Multidimensional empathy: a half-serious analytical framework

Progress requires action. Action in any form—political, commercial, charitable, religious, etc.—requires crossing the divisions that exist in the world. Crossing divisions requires trust. Trust requires empathy.

Therefore: Progress requires empathy.

Roughly, that’s the thinking behind the use of empathy as an analytical category and practical instrument in the social impact space. Empathy appears in a variety of ways: fundraisers use it to unlock donations; designers build it with end-users; advocates leverage it to spur political action. In all cases, it aims to create a connection between individuals across some kind of divide.

On its face, empathy is a good thing. The world is better off when you consider the pain someone else suffers alongside your own. We become less nationalistic, less parochial, and more willing to cooperate.

However, empathy can be misapplied. A crude use of empathy leverages caricatures and misrepresentations—think photos of emaciated children—to provoke emotional responses. These are effective when raising money, while undermining long-term understanding. Positive caricatures do their own form of damage, as when designers make heroic assumptions about their end-users.

These misapplications have sometimes been called false empathy, but as in most of life, it’s a matter of degrees. Understanding the nuances of empathy, in its more and less honest forms, requires disaggregation along two axes: symmetry and blend.

Symmetry: Unilateral v. reciprocal empathy

Meaningful empathy requires some amount of two-way connection. It requires both give and take. Contrast two versions: 1) unilateral empathy experienced when viewing a heart-wrenching photo of a natural disaster or even reading a detailed news story, where the “objects” of empathy do not even know they are playing that role; and 2) a reciprocal conversation you have directly with someone impacted by the same events. While neither gives you complete understanding, you are moved and drawn in by the latter in a much more honest way.

Social media has lowered the barriers to all of these connections, but broadcasts (think Kony 2012) still have more reach than conversational exchanges. Attempts to simulate a two-way exchange (e.g. giving the audience a proxy voice in the story, or providing letters from sponsored children) can spark more empathy, but it’s questionable whether it involves better empathy.

Better empathy means allowing some form of feedback loop—especially critical in design processes—and also leaving a piece of yourself behind. Exchange programs, living in unfamiliar places, and other immersive experiences allow the building of lasting relationships that are the epitome of reciprocal empathy.

Blend: Emotional v. intellectual empathy

It might seem obvious that empathy is always emotional, but there is a less stirring form of understanding that deserves equal billing. Intellectual empathy is the ability to comprehend someone else’s viewpoints and opinions, even when their premises, methods of reasoning, and conclusions may be very different from your own.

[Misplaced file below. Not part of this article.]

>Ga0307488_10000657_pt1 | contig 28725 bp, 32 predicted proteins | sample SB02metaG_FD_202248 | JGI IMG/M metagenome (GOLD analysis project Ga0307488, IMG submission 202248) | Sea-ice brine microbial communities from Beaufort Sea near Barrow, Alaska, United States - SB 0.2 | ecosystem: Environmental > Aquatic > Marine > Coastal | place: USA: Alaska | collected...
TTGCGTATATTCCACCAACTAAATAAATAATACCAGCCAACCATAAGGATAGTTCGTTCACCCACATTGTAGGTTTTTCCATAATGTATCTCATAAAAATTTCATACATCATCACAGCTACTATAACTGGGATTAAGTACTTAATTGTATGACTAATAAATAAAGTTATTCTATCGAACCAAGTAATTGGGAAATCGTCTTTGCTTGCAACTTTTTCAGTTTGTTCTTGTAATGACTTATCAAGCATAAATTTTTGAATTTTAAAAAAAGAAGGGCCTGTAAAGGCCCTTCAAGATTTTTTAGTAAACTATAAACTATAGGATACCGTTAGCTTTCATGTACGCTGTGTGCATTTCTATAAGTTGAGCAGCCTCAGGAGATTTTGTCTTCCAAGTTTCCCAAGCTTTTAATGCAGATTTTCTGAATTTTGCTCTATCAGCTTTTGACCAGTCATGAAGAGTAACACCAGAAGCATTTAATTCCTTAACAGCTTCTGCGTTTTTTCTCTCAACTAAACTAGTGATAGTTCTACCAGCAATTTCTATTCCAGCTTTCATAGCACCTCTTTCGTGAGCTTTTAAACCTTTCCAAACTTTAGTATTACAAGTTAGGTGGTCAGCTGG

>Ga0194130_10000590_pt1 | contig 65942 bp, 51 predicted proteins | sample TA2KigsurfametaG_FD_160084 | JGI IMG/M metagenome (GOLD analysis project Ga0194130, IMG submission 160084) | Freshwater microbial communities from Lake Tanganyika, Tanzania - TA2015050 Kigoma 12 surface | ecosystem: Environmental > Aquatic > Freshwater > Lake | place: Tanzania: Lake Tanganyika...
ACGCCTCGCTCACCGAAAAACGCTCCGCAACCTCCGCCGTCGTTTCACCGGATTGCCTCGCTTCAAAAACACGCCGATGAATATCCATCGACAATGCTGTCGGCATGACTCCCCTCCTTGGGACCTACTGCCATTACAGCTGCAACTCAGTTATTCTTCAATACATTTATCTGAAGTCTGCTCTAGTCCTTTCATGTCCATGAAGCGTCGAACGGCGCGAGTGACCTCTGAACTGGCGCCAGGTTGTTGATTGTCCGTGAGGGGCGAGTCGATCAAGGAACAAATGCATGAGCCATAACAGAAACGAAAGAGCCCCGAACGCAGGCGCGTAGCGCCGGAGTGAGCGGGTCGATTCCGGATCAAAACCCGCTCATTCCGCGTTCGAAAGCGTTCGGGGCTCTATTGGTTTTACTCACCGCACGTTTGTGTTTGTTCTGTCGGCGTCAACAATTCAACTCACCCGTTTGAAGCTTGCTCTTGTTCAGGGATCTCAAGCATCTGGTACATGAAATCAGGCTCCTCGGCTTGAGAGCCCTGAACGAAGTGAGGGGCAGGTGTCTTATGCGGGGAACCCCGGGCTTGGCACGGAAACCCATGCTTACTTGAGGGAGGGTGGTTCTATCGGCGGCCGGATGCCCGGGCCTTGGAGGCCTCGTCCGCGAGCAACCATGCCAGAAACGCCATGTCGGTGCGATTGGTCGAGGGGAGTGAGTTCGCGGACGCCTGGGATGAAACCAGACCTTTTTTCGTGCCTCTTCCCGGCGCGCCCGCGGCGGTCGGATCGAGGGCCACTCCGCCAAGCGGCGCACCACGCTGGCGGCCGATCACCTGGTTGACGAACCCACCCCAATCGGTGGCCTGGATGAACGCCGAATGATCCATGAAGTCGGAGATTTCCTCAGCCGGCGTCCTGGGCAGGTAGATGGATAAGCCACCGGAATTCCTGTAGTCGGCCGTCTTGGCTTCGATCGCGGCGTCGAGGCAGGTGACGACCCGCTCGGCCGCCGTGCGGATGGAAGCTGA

“I don’t see how anyone could possibly think…” is the surest indicator that intellectual empathy is missing, and partisan politics is its largest black hole. Otherwise intelligent people find themselves unable to wrap their heads around the logic of political opponents. However externally flawed someone’s analysis may be, there is always some amount of internal logic to it. Intellectual empathy is the ability to see that logic.

While we might take the symmetry of reciprocal empathy as unequivocally better than the unilateral form, the emotional v. intellectual divide calls for a balance. Emotional-only empathy lacks self-reflection and facilitates simplistic responses. Intellectual-only empathy risks a form of cold calculation that de-humanizes; it’s the empathy of early ethnographers, studying their subjects but unwilling to relate with them as equals.

Efficient empathy

Empathy doesn’t occur naturally in the quantities needed to make the social progress we want. So the sector manufactures it. However, when manufactured or induced for a specific purpose, empathy struggles to be honest. It gets caught in the goals for which it was manufactured, leaning heavily toward the emotional and unilateral variety. The manufacturers will point to market pressures, the demands of efficient production, and the fact that reciprocal empathy doesn’t scale. These are valid points, as far as they go.

In the case of environmental pollutants, we use regulation to reduce externalities. Is it time to regulate empathy pollution? Or maybe organize a consumer (donor) boycott of inorganic empathy? At a minimum, we can look to empathy innovators who demonstrate the market demand for more honest forms.

Of course, there’s no such thing as perfect empathy. Reciprocity and a balance of emotional/intellectual won’t fully bridge divides. We never truly understand someone else’s experiences. But we can get a lot closer than we currently do.